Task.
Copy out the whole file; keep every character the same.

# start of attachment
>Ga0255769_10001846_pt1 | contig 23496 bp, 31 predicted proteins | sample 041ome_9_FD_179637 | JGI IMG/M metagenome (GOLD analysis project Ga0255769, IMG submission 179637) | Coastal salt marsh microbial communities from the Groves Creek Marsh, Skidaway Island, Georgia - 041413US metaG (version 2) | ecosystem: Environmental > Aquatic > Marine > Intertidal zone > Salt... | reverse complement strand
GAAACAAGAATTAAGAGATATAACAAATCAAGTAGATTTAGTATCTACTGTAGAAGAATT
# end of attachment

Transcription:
>Ga0255769_10001846_pt1 | contig 23496 bp, 31 predicted proteins | sample 041ome_9_FD_179637 | JGI IMG/M metagenome (GOLD analysis project Ga0255769, IMG submission 179637) | Coastal salt marsh microbial communities from the Groves Creek Marsh, Skidaway Island, Georgia - 041413US metaG (version 2) | ecosystem: Environmental > Aquatic > Marine > Intertidal zone > Salt... | reverse complement strand
GAAACAAGAATTAAGAGATATAACAAATCAAGTAGATTTAGTATCTACTGTAGAAGAATT